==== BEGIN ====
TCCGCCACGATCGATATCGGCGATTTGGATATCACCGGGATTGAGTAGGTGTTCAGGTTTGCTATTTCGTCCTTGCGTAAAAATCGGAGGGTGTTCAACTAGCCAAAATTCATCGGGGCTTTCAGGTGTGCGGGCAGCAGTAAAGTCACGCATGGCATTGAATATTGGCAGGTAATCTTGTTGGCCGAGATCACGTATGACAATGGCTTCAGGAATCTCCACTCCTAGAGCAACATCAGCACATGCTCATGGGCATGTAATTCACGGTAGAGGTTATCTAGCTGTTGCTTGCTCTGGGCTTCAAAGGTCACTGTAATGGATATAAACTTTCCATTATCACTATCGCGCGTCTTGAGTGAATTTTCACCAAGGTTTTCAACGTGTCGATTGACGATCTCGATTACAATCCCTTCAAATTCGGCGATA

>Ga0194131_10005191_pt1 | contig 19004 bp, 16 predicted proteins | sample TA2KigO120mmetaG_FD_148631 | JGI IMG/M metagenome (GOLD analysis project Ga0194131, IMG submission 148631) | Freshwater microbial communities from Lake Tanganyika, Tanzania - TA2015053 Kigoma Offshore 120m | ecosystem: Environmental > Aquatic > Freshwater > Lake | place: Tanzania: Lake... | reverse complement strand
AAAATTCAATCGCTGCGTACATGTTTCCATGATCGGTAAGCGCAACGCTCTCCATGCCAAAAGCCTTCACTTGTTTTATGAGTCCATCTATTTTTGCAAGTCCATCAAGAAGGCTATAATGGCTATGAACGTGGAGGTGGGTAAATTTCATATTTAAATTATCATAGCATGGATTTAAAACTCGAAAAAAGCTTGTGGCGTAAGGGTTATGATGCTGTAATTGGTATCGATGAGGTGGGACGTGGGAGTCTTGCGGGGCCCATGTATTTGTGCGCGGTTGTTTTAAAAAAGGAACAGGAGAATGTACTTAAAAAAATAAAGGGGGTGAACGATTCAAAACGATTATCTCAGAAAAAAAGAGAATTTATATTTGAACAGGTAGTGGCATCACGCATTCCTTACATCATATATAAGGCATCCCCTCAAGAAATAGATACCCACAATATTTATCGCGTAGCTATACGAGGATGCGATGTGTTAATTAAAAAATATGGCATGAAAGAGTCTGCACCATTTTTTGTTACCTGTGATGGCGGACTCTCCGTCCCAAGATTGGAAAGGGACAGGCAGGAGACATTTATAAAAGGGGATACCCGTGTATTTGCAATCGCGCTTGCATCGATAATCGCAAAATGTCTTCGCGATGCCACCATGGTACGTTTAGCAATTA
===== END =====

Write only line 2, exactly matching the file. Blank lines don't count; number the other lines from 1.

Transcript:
>Ga0194131_10005191_pt1 | contig 19004 bp, 16 predicted proteins | sample TA2KigO120mmetaG_FD_148631 | JGI IMG/M metagenome (GOLD analysis project Ga0194131, IMG submission 148631) | Freshwater microbial communities from Lake Tanganyika, Tanzania - TA2015053 Kigoma Offshore 120m | ecosystem: Environmental > Aquatic > Freshwater > Lake | place: Tanzania: Lake... | reverse complement strand